A few nights ago I accidentally watched HANNIBAL on cable. Surfing with the alien, my remote became my god, channeling for high-grade sewage, while I helplessly stood by and made bagels. (Cream cheese, m’dear?) Settling unnervingly on the couch with kippers and chardonnay, I found I had lost my towel. And the movie only made matters worse… Julianne Moore played Jodie Foster, while Anthony Hopkins played a psycho butler. And what’s with the lambs? (My brain hurts…)
The Violence Of The Hams.
I have seen THE EXORCIST, I have seen THE OMEN, I have seen THE SIXTH SENSE, I have seen the face of Death in Bergman’s SEVENTH SEAL – yet I was still unprepared for the bone-chilling horror I experienced in HANNIBAL, watching Julianne Moore’s acting.
Julianne Moore Advisory:
- If the role doesn’t call for you to get your tits out, turn it down.
- Pick an accent and stick with it.
- Get a tan.
- Get a day job.
- Get a hairstyle.
- Stop ruining what could otherwise be reasonably solid movies, by appearing in them.
- Don’t wear those pants.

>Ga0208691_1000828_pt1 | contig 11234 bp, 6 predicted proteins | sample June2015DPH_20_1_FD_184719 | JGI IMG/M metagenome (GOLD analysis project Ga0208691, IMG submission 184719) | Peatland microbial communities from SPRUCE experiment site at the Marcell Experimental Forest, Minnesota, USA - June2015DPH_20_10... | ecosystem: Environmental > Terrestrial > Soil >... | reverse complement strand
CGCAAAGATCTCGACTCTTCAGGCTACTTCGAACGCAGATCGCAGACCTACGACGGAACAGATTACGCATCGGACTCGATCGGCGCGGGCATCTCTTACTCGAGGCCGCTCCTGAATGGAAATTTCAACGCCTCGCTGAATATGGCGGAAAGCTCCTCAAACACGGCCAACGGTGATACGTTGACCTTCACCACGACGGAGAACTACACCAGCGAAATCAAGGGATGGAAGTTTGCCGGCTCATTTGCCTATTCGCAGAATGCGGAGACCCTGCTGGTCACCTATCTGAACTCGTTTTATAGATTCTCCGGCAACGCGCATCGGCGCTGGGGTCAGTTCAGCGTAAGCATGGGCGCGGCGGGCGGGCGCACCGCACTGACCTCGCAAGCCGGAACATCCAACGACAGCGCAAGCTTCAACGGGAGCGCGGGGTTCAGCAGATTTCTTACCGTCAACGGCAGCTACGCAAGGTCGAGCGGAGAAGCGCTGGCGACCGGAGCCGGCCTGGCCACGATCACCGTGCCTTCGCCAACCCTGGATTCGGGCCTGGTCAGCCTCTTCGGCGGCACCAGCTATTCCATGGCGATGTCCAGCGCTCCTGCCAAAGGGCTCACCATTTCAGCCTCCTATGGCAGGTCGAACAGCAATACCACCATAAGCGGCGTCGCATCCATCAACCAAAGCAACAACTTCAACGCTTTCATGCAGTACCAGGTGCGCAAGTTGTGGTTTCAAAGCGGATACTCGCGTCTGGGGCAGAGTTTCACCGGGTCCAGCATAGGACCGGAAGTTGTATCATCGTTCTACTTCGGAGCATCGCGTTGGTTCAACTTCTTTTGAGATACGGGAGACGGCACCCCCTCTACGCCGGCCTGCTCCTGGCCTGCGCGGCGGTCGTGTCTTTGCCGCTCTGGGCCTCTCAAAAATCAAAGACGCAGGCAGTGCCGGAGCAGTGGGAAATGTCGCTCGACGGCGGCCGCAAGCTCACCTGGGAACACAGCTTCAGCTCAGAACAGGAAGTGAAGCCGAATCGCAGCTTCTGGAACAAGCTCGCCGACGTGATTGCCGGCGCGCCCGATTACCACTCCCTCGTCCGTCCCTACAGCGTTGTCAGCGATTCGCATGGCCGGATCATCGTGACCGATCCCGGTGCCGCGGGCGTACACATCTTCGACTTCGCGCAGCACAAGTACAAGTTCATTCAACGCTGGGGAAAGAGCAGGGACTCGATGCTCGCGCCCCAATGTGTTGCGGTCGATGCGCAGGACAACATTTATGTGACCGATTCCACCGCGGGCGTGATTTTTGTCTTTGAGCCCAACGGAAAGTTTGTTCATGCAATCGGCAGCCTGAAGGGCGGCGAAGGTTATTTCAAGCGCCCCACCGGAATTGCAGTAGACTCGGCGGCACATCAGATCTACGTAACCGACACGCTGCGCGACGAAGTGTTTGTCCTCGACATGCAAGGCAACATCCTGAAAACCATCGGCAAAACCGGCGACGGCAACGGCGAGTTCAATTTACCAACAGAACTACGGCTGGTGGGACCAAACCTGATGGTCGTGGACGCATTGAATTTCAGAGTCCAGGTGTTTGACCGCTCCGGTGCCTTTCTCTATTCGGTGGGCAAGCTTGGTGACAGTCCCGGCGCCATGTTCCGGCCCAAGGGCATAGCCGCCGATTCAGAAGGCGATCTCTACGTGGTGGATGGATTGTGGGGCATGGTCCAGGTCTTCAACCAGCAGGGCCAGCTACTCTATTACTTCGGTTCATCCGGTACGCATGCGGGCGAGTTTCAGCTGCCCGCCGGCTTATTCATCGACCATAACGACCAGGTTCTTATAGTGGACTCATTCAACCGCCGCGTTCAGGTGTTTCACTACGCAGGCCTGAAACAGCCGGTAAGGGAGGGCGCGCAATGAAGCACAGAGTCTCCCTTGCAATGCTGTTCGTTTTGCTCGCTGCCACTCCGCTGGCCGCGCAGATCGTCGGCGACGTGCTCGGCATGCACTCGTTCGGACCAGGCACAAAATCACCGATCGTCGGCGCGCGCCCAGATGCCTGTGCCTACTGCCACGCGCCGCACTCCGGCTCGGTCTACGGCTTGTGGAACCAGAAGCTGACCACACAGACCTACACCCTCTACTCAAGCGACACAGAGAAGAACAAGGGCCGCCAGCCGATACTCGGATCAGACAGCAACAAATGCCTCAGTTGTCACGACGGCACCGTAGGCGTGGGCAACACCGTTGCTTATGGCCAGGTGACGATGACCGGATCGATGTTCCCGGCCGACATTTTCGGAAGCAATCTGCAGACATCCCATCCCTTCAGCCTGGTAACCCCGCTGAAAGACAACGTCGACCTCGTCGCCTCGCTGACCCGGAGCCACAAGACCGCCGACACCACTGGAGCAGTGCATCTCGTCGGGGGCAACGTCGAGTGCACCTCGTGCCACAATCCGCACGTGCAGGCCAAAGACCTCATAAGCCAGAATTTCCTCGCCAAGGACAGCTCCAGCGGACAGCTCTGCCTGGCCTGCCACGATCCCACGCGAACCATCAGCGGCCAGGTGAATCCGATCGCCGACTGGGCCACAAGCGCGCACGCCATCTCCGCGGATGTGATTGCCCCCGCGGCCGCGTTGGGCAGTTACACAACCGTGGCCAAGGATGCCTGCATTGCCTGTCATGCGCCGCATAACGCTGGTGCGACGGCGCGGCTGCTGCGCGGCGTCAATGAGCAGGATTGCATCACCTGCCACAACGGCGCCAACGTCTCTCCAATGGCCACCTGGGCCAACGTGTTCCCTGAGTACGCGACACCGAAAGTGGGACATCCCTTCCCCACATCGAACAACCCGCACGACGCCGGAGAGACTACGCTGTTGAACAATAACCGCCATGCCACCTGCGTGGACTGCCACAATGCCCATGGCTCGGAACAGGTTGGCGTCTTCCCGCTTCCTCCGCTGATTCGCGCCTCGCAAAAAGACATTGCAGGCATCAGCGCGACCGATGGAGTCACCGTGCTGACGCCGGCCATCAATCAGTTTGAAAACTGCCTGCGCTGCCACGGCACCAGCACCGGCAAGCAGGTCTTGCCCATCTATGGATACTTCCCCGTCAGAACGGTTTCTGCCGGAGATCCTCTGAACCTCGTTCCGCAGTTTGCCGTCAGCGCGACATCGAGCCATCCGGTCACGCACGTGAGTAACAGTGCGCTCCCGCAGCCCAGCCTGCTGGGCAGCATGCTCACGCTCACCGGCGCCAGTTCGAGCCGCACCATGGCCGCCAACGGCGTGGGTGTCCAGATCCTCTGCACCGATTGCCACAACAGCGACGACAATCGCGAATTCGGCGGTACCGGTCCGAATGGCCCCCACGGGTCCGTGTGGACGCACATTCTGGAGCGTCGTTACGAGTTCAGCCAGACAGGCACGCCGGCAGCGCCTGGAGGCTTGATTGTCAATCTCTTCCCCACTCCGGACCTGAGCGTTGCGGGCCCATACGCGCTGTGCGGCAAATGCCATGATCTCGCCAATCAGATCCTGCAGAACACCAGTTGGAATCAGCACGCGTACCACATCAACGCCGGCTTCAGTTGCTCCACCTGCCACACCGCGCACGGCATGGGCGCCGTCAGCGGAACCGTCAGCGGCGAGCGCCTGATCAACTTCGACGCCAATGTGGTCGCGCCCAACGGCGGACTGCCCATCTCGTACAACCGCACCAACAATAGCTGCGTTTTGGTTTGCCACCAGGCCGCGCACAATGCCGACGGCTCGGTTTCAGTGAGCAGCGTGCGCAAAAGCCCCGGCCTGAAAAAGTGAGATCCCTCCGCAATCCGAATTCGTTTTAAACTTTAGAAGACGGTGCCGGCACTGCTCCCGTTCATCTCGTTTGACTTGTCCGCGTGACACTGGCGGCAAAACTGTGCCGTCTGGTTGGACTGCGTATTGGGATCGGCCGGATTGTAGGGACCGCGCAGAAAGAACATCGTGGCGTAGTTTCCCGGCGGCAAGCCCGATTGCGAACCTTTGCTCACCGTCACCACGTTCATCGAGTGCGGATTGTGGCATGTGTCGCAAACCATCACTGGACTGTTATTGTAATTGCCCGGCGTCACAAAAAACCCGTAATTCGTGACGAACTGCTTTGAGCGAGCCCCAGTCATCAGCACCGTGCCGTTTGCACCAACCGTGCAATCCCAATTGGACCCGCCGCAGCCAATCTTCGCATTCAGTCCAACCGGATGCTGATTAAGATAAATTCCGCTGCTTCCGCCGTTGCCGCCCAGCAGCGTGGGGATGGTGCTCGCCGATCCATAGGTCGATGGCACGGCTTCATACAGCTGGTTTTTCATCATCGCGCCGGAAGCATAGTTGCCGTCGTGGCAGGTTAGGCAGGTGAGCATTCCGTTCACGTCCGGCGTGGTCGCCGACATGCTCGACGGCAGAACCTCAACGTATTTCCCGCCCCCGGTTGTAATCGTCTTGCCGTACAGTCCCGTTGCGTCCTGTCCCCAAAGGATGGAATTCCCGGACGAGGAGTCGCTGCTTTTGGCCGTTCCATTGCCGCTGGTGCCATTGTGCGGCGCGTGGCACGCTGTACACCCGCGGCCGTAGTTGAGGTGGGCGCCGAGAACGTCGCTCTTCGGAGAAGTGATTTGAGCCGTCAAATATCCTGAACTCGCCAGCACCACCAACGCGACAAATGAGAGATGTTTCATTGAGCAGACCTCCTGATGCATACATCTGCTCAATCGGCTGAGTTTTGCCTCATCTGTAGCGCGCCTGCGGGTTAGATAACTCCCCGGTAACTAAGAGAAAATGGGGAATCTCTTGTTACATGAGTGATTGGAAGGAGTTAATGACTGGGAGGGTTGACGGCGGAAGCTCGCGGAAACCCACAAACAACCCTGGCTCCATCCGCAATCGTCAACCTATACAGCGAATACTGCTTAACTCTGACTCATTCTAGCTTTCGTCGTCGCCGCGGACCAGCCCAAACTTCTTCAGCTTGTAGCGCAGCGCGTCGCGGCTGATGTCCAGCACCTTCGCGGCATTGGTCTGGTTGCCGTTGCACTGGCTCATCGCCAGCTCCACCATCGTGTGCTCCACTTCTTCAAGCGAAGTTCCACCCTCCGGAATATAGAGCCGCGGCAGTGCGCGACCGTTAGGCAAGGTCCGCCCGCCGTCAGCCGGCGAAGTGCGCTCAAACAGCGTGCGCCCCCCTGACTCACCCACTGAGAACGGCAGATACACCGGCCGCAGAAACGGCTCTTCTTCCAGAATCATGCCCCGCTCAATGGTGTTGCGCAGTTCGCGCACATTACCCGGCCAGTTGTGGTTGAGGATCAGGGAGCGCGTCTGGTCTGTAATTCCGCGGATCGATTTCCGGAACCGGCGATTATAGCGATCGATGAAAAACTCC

- Take an acting lesson.
- Use makeup that makes you look less like a bloodless zombie.
- When your father said, “You’ll never make it as an actor”, he was right.
- Apologize to everyone who saw HANNIBAL.
- Call Jodie Foster and offer to wash her car for a year.
- Learn to live with no talent.
Ray Liotta phoned it in. Maybe it was the fact that Lecter was ultimately going to slice open the top of his skull to eat his brain, which prompted Hair & Makeup to neglect giving him a decent hairstyle for this movie. Look up “pointy-headed freak” in the dictionary and there’s a picture of Ray in a production still from HANNIBAL.
Scott Glenn – where are you?
Thomas Harris, author of Hannibal, the followup to his Silence Of The Lambs, perpetrated the same sin that Michael Crichton committed in his Jurassic epoch – wrote the same book with a bigger bank account. Oh, he also put in some crazy unbalanced shit because…. well, because people were expecting him to put in some crazy unbalanced shit. Like the book, from which the movie-makers drew about 50% of their storyline, the film is… predictably gruesome. Evisceration? Coming right up. Biting people’s faces off? – you betcha! Blood spurting from severed arteries as if from a fire hose? Oooo!, sign me up for that! Whereas director Jonathan Demme’s taut psycho-thriller, THE SILENCE OF THE LAMBS (1991), took us on a seat-gripping psychological foray into the masterfully manipulative mind of Hannibal Lecter, we’ve ended up in FRIDAY THE 13TH: THE HANNIBAL YEARS – a slasher film for the faux-cerebral; Jason quoting Shakespeare.